Maryland Penitentiary v. Hayden Warden
Warden, Maryland Penitentiary
Bennie Joe Hayden
A police officer may seize mere evidence--evidence that is not an instrumentality of a crime, the fruits of a crime, or contraband--found in the course of a valid warrantless search conducted in a criminal suspect's home immediately after a hot pursuit of the suspect.
Chief Lawyer for Petitioner
Franklin Goldstein, Assistant Attorney General of Maryland
Chief Lawyer for Respondent
Albert R. Turnbull
Justices for the Court
Hugo Lafayette Black, William J. Brennan, Jr. (writing for the Court), Abe Fortas, John Marshall Harlan II, Thurgood Marshall, Potter Stewart, Earl Warren, Byron R. White
William O. Douglas
Date of Decision
29 May 1967
A police officer may seize, and the prosecution may introduce at trial, mere evidence that is found during a valid, warrantless search of a home.
- Entick v. Carrington, 95 Eng. Rep. 807 (K.B. 1765).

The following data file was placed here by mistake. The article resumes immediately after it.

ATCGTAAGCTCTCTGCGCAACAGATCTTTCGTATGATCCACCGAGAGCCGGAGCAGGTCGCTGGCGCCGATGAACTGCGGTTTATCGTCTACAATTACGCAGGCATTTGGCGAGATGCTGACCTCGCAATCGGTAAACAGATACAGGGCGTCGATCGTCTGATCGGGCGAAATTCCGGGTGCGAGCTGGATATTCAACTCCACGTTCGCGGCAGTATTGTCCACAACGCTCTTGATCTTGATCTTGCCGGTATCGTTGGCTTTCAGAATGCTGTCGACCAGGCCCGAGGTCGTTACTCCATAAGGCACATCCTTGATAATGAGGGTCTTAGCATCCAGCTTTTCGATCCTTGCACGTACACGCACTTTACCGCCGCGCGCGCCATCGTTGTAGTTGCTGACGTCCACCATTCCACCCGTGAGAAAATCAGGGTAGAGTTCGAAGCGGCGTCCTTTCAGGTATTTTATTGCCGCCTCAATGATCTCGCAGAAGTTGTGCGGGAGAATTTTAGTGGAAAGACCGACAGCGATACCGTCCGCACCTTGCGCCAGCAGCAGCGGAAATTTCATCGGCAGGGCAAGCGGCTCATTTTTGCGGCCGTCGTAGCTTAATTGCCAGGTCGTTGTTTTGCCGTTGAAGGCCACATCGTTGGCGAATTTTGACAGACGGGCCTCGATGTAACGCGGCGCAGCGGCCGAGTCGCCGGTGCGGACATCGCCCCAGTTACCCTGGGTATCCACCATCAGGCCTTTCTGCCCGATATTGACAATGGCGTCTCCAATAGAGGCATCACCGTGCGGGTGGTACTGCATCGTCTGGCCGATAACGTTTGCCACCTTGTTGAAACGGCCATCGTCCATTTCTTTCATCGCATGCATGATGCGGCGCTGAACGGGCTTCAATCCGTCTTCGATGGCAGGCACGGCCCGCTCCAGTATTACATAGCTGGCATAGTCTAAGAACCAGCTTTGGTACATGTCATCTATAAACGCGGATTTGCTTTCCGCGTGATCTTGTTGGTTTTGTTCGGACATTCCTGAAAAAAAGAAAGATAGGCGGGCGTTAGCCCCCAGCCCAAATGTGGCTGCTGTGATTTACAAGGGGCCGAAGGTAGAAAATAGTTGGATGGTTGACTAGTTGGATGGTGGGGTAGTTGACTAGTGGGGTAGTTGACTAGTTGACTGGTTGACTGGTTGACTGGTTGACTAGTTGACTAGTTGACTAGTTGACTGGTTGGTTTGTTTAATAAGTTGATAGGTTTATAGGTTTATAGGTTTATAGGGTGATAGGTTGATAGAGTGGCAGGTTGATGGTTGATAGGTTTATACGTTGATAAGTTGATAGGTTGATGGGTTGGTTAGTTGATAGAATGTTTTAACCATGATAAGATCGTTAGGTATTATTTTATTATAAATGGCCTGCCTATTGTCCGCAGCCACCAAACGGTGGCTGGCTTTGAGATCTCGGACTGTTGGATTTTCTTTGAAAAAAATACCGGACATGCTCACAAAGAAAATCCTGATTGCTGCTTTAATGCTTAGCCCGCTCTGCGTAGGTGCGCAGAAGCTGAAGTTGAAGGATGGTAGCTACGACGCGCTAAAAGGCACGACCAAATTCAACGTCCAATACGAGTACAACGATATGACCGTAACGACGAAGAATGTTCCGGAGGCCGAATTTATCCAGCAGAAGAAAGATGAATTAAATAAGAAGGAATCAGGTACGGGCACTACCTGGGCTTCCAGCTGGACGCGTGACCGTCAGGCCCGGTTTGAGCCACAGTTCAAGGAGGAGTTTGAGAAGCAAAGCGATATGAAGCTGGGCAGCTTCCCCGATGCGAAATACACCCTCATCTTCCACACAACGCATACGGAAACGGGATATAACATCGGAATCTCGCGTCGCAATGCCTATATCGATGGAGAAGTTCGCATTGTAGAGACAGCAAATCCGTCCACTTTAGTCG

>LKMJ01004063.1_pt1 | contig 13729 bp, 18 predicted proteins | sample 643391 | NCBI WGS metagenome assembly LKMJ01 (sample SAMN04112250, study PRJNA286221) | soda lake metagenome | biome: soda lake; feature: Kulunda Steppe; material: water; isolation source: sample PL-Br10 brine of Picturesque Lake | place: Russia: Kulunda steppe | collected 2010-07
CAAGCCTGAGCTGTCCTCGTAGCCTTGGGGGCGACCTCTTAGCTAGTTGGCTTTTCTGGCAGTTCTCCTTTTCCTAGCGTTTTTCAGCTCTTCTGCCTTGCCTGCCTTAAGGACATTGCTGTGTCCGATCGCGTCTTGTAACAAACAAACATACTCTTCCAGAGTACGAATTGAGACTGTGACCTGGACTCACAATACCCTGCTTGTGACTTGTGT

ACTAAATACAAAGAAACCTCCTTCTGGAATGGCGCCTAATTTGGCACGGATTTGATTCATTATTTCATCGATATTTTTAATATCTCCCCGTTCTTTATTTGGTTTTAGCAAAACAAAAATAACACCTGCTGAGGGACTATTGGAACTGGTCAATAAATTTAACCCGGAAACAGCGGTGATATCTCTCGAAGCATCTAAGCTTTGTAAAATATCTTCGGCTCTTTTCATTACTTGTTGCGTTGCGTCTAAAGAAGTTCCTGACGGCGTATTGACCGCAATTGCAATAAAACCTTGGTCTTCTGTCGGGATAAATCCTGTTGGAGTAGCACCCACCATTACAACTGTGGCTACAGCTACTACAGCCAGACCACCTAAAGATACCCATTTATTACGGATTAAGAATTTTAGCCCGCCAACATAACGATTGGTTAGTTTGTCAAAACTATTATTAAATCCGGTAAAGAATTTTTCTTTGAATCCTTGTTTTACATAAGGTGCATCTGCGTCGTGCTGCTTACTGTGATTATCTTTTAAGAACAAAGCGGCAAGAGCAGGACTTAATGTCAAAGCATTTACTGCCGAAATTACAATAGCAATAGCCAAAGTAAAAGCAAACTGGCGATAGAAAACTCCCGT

- Silverthorne Lumber Co. v. United States, 251 U.S. 385 (1920).
- Gouled v. United States, 255 U.S. 298 (1921).
- Jones v. United States, 362 U.S. 257 (1960).
- Silverman v. United States, 365 U.S. 505 (1961).
- Schmerber v. California, 384 U.S. 757 (1966).
- Katz v. United States, 389 U.S. 347 (1967).
- Biskupic, Joan, and Elder Witt. Congressional Quarterly's Guide to the U.S. Supreme Court, 3rd ed. Washington, DC: Congressional Quarterly, Inc., 1996.
- Kerper, Hazel B., Introduction to the Criminal Justice System, 2nd ed. Minneapolis: West Publishing Co., 1979.
- New York Times, May 30, 1967.
- Witt, Elder, ed. Search and Seizure. Washington, DC: Congressional Quarterly, 1990.
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- Walz v. Tax Commission - Significance, Separation Of Church And State, Further Readings
- Maryland Penitentiary v. Hayden Warden - Significance
- Maryland Penitentiary v. Hayden Warden - Impact
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